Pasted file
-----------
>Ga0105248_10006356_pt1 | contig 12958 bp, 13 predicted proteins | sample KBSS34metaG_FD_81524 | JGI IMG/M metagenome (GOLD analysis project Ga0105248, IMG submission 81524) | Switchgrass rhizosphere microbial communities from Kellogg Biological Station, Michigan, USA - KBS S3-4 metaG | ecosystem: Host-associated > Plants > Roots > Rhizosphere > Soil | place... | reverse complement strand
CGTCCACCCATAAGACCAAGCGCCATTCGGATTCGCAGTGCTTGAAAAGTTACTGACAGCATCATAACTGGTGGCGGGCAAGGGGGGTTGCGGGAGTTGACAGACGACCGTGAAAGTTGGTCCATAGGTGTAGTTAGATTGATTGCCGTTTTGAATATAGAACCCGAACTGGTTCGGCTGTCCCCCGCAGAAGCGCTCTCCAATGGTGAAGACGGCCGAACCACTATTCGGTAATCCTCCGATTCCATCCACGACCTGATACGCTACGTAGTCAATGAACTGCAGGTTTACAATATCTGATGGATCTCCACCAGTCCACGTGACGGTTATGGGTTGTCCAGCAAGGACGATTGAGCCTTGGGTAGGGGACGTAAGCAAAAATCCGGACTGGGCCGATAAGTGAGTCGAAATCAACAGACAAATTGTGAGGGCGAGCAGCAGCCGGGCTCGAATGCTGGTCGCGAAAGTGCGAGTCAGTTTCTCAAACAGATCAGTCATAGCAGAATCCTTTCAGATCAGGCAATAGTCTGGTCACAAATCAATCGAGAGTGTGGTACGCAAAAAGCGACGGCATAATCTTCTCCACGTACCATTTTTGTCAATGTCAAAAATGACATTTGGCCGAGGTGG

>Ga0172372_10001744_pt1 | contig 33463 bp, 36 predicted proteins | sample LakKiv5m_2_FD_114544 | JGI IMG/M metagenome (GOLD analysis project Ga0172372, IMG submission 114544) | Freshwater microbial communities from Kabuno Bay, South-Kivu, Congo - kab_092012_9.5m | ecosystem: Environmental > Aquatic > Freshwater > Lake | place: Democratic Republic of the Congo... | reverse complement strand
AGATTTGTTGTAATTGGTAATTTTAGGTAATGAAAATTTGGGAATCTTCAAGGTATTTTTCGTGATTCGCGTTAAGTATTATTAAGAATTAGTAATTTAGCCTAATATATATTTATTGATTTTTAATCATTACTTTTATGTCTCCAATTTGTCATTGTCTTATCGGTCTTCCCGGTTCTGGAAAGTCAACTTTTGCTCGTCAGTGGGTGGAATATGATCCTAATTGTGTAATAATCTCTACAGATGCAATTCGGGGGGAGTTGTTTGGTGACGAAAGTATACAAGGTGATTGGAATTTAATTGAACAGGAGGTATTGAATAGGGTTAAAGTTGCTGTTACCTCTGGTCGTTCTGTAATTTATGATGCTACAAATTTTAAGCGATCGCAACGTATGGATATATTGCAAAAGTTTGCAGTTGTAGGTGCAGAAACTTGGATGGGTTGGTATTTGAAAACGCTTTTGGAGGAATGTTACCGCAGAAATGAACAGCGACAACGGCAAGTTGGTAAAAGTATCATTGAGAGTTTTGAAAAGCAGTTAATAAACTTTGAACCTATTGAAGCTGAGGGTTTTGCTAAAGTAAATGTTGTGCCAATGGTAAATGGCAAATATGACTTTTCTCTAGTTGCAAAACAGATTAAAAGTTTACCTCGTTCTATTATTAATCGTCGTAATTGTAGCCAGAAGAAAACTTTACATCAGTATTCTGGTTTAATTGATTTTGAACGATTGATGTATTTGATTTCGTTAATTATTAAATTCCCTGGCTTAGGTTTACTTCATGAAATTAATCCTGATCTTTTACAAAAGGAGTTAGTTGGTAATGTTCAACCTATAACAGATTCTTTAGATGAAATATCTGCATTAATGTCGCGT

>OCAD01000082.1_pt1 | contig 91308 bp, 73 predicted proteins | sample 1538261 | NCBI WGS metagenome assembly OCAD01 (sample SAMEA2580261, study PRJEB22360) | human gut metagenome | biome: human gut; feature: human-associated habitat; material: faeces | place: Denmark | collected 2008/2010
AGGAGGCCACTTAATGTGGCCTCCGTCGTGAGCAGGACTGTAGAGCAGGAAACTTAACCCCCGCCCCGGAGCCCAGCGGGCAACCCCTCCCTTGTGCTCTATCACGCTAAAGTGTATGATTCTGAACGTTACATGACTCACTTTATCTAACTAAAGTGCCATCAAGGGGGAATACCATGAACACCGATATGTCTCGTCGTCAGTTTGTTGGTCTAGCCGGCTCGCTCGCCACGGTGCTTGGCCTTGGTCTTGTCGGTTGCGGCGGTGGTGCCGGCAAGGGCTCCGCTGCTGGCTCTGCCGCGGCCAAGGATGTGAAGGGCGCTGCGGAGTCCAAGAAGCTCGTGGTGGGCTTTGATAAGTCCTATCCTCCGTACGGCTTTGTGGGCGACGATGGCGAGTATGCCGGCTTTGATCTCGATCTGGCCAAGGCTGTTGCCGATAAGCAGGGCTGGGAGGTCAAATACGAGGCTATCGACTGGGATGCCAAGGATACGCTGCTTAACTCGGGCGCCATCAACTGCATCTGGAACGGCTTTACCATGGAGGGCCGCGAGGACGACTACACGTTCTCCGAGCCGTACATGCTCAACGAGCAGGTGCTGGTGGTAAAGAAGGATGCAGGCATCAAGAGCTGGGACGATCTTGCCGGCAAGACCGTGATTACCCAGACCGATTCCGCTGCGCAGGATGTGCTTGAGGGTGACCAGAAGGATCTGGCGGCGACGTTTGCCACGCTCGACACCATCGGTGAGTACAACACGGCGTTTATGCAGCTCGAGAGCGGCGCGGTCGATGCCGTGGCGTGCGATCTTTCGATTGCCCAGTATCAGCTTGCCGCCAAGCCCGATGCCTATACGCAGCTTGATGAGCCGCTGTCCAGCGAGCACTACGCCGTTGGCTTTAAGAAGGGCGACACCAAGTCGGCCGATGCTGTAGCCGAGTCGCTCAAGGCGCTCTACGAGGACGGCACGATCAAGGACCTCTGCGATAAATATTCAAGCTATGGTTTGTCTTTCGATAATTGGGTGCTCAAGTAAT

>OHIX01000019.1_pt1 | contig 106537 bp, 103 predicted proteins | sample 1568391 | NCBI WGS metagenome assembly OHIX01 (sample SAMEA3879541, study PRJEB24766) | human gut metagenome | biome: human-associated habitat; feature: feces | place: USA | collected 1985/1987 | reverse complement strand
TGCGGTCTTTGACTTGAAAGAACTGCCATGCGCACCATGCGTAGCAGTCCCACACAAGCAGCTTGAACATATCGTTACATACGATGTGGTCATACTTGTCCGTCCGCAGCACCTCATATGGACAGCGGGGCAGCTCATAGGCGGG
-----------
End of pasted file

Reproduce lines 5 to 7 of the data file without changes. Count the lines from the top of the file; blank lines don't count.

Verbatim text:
>OCAD01000082.1_pt1 | contig 91308 bp, 73 predicted proteins | sample 1538261 | NCBI WGS metagenome assembly OCAD01 (sample SAMEA2580261, study PRJEB22360) | human gut metagenome | biome: human gut; feature: human-associated habitat; material: faeces | place: Denmark | collected 2008/2010
AGGAGGCCACTTAATGTGGCCTCCGTCGTGAGCAGGACTGTAGAGCAGGAAACTTAACCCCCGCCCCGGAGCCCAGCGGGCAACCCCTCCCTTGTGCTCTATCACGCTAAAGTGTATGATTCTGAACGTTACATGACTCACTTTATCTAACTAAAGTGCCATCAAGGGGGAATACCATGAACACCGATATGTCTCGTCGTCAGTTTGTTGGTCTAGCCGGCTCGCTCGCCACGGTGCTTGGCCTTGGTCTTGTCGGTTGCGGCGGTGGTGCCGGCAAGGGCTCCGCTGCTGGCTCTGCCGCGGCCAAGGATGTGAAGGGCGCTGCGGAGTCCAAGAAGCTCGTGGTGGGCTTTGATAAGTCCTATCCTCCGTACGGCTTTGTGGGCGACGATGGCGAGTATGCCGGCTTTGATCTCGATCTGGCCAAGGCTGTTGCCGATAAGCAGGGCTGGGAGGTCAAATACGAGGCTATCGACTGGGATGCCAAGGATACGCTGCTTAACTCGGGCGCCATCAACTGCATCTGGAACGGCTTTACCATGGAGGGCCGCGAGGACGACTACACGTTCTCCGAGCCGTACATGCTCAACGAGCAGGTGCTGGTGGTAAAGAAGGATGCAGGCATCAAGAGCTGGGACGATCTTGCCGGCAAGACCGTGATTACCCAGACCGATTCCGCTGCGCAGGATGTGCTTGAGGGTGACCAGAAGGATCTGGCGGCGACGTTTGCCACGCTCGACACCATCGGTGAGTACAACACGGCGTTTATGCAGCTCGAGAGCGGCGCGGTCGATGCCGTGGCGTGCGATCTTTCGATTGCCCAGTATCAGCTTGCCGCCAAGCCCGATGCCTATACGCAGCTTGATGAGCCGCTGTCCAGCGAGCACTACGCCGTTGGCTTTAAGAAGGGCGACACCAAGTCGGCCGATGCTGTAGCCGAGTCGCTCAAGGCGCTCTACGAGGACGGCACGATCAAGGACCTCTGCGATAAATATTCAAGCTATGGTTTGTCTTTCGATAATTGGGTGCTCAAGTAAT

>OHIX01000019.1_pt1 | contig 106537 bp, 103 predicted proteins | sample 1568391 | NCBI WGS metagenome assembly OHIX01 (sample SAMEA3879541, study PRJEB24766) | human gut metagenome | biome: human-associated habitat; feature: feces | place: USA | collected 1985/1987 | reverse complement strand